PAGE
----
Are We Wasting the Digital Dividend?
Seth Godin claims we squandered the peace dividend available in the wake of the Cold War and asks if we are doing the same with the opportunities now offered by the digital age.
What's the Big Idea?
What is the digital payoff? What is the digital age offering that we are not taking advantage of? Seth Godin poses the question in is latest blog, “Wasting the Digital Dividend”. The internet means that many time-consuming forms of white-collar drudgery have disappeared, or at least been offloaded to cheaper people, he notes. Theoretically, that leaves some people more time to spend on more productive and highly leveraged tasks. But are we wasting this potential?
What's the Most Recent Development?
One of the new developments, as noted in the recent Economist report, Jobs of the Future, is Amazon's Mechanical Turk. It is one of about 100 such online labour exchanges that are the marketplace for simple crowdsourced tasks, particularly those known as “microwork”. According to an infoDev study the kind of work that is popularly farmed out includes classifying the products in an online store’s catalogue; transcribing handwritten documents; and signing up as a bogus fan of a consumer brand on social-networking sites. What more should we aspire to from the digital dividend?
These modern-day hermits can sometimes spend decades without ever leaving their apartments.
- A hikikomori is a type of person in Japan who locks themselves away in their bedrooms, sometimes for years.
- This is a relatively new phenomenon in Japan, likely due to rigid social customs and high expectations for academic and business success.
- Many believe hikikomori to be a result of how Japan interprets and handles mental health issues.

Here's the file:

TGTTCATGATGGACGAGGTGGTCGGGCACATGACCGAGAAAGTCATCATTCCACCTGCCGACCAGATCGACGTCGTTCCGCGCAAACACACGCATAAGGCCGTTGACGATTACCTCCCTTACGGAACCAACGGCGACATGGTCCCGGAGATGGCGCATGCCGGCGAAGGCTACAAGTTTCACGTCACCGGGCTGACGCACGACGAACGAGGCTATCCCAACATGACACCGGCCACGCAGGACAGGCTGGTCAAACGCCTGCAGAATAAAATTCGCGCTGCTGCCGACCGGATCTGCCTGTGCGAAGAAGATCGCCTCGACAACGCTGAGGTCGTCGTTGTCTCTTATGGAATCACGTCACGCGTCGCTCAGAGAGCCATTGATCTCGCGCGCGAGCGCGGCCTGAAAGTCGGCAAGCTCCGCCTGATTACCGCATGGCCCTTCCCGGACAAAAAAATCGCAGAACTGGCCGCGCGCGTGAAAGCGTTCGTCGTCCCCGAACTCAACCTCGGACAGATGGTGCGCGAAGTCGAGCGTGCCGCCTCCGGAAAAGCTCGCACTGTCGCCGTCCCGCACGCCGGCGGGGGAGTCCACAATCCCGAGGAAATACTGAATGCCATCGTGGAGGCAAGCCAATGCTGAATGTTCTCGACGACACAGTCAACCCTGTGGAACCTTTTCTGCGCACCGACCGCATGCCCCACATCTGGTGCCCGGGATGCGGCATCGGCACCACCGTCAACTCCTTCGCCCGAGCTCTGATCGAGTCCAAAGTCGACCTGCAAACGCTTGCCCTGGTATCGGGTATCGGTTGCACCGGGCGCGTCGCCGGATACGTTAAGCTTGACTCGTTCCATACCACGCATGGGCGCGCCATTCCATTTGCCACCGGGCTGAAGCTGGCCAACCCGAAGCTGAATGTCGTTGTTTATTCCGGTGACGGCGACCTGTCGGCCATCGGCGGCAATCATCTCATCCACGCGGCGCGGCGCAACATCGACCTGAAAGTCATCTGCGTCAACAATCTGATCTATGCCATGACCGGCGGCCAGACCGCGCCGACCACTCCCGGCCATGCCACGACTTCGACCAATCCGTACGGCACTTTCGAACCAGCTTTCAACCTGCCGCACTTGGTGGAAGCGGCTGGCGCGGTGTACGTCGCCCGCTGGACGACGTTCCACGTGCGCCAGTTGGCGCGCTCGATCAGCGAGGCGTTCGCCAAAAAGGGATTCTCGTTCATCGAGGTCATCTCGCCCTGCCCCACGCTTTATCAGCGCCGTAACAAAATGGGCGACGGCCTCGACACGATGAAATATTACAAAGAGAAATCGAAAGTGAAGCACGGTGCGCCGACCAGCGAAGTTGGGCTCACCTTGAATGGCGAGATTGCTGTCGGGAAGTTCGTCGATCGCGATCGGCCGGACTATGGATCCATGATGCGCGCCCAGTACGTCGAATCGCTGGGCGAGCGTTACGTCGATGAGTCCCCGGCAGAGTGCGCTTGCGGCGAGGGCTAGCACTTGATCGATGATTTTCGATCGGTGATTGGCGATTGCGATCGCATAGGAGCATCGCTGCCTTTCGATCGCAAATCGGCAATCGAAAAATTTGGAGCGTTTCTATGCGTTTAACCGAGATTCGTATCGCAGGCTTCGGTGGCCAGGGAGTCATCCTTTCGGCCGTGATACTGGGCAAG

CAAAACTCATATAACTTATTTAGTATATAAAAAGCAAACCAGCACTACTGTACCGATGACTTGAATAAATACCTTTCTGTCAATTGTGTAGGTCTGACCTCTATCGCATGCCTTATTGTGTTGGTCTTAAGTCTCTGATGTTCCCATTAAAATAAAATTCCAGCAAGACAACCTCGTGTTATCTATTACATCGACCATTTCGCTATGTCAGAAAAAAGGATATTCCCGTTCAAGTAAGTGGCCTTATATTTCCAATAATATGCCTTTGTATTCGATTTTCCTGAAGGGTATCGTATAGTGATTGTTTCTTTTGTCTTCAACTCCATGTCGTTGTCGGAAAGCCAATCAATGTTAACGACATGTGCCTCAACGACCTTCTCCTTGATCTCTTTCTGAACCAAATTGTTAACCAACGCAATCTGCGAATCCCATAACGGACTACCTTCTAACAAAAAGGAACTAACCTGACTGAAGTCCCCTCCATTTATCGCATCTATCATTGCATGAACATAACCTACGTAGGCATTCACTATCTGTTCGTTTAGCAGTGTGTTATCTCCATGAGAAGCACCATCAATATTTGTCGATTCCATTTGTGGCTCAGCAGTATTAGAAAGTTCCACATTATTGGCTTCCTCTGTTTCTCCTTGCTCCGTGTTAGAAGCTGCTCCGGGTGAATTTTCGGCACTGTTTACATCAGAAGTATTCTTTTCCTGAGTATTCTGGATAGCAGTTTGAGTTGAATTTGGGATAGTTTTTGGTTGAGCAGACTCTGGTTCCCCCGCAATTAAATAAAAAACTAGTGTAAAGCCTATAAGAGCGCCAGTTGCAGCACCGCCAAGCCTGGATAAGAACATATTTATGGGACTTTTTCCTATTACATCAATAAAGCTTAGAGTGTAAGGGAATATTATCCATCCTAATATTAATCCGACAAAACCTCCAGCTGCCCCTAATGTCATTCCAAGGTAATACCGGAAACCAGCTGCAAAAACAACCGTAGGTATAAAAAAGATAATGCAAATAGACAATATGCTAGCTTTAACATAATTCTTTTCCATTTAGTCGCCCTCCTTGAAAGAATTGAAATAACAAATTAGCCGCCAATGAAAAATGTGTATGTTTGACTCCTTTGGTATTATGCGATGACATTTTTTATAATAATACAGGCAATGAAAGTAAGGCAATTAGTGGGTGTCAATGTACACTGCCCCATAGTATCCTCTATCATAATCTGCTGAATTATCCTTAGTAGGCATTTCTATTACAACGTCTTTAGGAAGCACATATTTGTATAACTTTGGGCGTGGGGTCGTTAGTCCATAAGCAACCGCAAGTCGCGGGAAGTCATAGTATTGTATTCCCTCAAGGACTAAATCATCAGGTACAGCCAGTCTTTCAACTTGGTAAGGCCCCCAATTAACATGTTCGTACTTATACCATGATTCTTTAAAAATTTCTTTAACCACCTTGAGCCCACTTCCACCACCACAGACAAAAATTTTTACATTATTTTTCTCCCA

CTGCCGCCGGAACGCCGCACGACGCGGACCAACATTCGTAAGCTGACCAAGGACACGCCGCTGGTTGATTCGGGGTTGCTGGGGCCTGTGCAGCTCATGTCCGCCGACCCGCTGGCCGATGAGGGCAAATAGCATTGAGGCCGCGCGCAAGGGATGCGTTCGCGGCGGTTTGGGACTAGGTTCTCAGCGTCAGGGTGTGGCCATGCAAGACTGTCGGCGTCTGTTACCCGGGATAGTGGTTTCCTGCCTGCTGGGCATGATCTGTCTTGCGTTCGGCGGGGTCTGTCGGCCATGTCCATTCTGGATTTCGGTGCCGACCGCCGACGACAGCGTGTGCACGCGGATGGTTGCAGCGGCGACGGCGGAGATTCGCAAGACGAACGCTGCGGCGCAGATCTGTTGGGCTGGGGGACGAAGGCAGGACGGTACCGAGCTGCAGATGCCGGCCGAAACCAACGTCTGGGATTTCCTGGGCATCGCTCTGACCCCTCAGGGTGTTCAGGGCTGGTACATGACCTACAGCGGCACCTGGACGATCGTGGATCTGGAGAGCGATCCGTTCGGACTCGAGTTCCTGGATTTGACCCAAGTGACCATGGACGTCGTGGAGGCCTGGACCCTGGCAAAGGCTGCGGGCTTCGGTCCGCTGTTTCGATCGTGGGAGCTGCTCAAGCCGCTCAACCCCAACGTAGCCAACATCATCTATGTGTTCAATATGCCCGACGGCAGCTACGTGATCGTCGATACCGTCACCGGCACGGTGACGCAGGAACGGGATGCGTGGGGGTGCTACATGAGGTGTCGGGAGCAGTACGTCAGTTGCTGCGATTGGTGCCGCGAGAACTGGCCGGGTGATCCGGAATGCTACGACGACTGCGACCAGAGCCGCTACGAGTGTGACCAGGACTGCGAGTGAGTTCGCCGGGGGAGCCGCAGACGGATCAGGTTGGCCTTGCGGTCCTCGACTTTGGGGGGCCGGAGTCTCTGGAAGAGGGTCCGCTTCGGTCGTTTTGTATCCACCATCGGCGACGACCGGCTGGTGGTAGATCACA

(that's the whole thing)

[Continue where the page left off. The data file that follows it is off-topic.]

How a cataclysm worse than what killed the dinosaurs destroyed 90 percent of all life on Earth.
While the demise of the dinosaurs gets more attention as far as mass extinctions go, an even more disastrous event called "the Great Dying” or the “End-Permian Extinction” happened on Earth prior to that. Now scientists discovered how this cataclysm, which took place about 250 million years ago, managed to kill off more than 90 percent of all life on the planet.
A new study discovers the “liking gap” — the difference between how we view others we’re meeting for the first time, and the way we think they’re seeing us.
We tend to be defensive socially. When we meet new people, we’re often concerned with how we’re coming off. Our anxiety causes us to be so concerned with the impression we’re creating that we fail to notice that the same is true of the other person as well. A new study led by Erica J. Boothby, published on September 5 in Psychological Science, reveals how people tend to like us more in first encounters than we’d ever suspect.
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